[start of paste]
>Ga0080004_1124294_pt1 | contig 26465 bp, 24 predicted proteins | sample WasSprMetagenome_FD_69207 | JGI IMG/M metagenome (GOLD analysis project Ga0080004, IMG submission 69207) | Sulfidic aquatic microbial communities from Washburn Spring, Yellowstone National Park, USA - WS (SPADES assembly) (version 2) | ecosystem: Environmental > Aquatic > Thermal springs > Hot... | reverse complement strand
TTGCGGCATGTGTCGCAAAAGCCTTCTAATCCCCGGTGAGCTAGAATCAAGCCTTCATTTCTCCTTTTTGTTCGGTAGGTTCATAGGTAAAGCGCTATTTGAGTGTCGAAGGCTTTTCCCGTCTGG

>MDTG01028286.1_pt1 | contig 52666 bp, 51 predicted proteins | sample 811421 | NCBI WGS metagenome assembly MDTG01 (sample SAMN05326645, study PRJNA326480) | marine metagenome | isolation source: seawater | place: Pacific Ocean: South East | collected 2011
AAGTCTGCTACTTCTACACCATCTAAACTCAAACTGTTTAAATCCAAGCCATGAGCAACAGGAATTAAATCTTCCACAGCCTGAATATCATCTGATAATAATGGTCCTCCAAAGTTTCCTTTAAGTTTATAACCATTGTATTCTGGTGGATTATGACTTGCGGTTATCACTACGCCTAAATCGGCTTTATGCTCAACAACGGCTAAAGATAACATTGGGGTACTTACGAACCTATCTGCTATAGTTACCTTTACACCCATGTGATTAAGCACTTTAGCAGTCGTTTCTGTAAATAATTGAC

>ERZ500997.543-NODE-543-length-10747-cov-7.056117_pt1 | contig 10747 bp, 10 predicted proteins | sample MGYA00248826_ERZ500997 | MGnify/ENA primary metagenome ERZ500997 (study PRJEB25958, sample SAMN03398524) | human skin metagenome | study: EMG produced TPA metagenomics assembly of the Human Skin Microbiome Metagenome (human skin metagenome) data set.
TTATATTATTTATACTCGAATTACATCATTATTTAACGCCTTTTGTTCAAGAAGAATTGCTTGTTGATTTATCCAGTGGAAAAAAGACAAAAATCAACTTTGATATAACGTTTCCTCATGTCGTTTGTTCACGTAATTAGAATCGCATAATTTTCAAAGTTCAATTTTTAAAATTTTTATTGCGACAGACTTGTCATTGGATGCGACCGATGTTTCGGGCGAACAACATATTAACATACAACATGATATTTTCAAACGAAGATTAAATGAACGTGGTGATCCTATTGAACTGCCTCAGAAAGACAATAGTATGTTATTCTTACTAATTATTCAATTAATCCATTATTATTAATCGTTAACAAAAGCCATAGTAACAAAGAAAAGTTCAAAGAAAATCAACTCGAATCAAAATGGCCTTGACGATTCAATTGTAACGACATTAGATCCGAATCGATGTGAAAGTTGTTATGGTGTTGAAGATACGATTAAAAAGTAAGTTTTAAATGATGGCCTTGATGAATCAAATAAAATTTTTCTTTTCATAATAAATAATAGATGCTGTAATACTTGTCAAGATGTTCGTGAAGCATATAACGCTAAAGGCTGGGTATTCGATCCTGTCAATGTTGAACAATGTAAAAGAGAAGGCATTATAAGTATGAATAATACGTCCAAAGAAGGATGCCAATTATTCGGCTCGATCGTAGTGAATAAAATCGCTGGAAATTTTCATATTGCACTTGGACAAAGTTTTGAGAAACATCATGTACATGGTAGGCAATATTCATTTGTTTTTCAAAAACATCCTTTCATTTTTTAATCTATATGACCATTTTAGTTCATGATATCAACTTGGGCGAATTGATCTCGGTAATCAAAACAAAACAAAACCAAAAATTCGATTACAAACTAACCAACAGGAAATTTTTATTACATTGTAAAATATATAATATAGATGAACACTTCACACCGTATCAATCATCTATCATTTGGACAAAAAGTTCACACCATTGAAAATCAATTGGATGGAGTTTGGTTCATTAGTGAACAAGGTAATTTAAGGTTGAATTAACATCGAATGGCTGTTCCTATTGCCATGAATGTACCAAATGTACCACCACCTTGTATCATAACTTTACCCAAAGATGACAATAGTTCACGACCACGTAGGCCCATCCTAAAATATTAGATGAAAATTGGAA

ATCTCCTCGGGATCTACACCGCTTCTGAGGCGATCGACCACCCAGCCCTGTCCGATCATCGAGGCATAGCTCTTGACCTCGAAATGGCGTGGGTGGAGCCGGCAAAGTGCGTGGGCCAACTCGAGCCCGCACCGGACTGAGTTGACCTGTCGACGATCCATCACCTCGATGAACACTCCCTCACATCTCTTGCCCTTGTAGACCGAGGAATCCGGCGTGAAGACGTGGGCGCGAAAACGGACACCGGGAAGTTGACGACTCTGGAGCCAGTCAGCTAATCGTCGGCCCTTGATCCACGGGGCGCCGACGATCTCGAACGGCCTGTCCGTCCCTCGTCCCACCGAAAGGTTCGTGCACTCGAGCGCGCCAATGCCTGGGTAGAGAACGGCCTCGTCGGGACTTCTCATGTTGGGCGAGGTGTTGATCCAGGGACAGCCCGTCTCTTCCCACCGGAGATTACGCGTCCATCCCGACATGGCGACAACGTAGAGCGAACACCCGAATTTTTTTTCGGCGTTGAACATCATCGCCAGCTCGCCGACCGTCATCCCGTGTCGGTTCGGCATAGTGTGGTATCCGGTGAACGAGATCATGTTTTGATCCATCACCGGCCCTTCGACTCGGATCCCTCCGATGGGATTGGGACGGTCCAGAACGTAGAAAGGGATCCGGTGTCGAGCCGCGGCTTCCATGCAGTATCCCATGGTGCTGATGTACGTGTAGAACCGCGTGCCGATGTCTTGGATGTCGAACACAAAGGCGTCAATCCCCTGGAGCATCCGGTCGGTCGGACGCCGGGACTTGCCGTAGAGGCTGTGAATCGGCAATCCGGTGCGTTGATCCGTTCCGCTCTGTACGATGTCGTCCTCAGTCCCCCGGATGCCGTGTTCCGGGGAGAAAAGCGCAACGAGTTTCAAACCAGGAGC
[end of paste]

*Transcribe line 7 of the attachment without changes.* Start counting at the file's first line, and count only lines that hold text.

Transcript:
ATCTCCTCGGGATCTACACCGCTTCTGAGGCGATCGACCACCCAGCCCTGTCCGATCATCGAGGCATAGCTCTTGACCTCGAAATGGCGTGGGTGGAGCCGGCAAAGTGCGTGGGCCAACTCGAGCCCGCACCGGACTGAGTTGACCTGTCGACGATCCATCACCTCGATGAACACTCCCTCACATCTCTTGCCCTTGTAGACCGAGGAATCCGGCGTGAAGACGTGGGCGCGAAAACGGACACCGGGAAGTTGACGACTCTGGAGCCAGTCAGCTAATCGTCGGCCCTTGATCCACGGGGCGCCGACGATCTCGAACGGCCTGTCCGTCCCTCGTCCCACCGAAAGGTTCGTGCACTCGAGCGCGCCAATGCCTGGGTAGAGAACGGCCTCGTCGGGACTTCTCATGTTGGGCGAGGTGTTGATCCAGGGACAGCCCGTCTCTTCCCACCGGAGATTACGCGTCCATCCCGACATGGCGACAACGTAGAGCGAACACCCGAATTTTTTTTCGGCGTTGAACATCATCGCCAGCTCGCCGACCGTCATCCCGTGTCGGTTCGGCATAGTGTGGTATCCGGTGAACGAGATCATGTTTTGATCCATCACCGGCCCTTCGACTCGGATCCCTCCGATGGGATTGGGACGGTCCAGAACGTAGAAAGGGATCCGGTGTCGAGCCGCGGCTTCCATGCAGTATCCCATGGTGCTGATGTACGTGTAGAACCGCGTGCCGATGTCTTGGATGTCGAACACAAAGGCGTCAATCCCCTGGAGCATCCGGTCGGTCGGACGCCGGGACTTGCCGTAGAGGCTGTGAATCGGCAATCCGGTGCGTTGATCCGTTCCGCTCTGTACGATGTCGTCCTCAGTCCCCCGGATGCCGTGTTCCGGGGAGAAAAGCGCAACGAGTTTCAAACCAGGAGC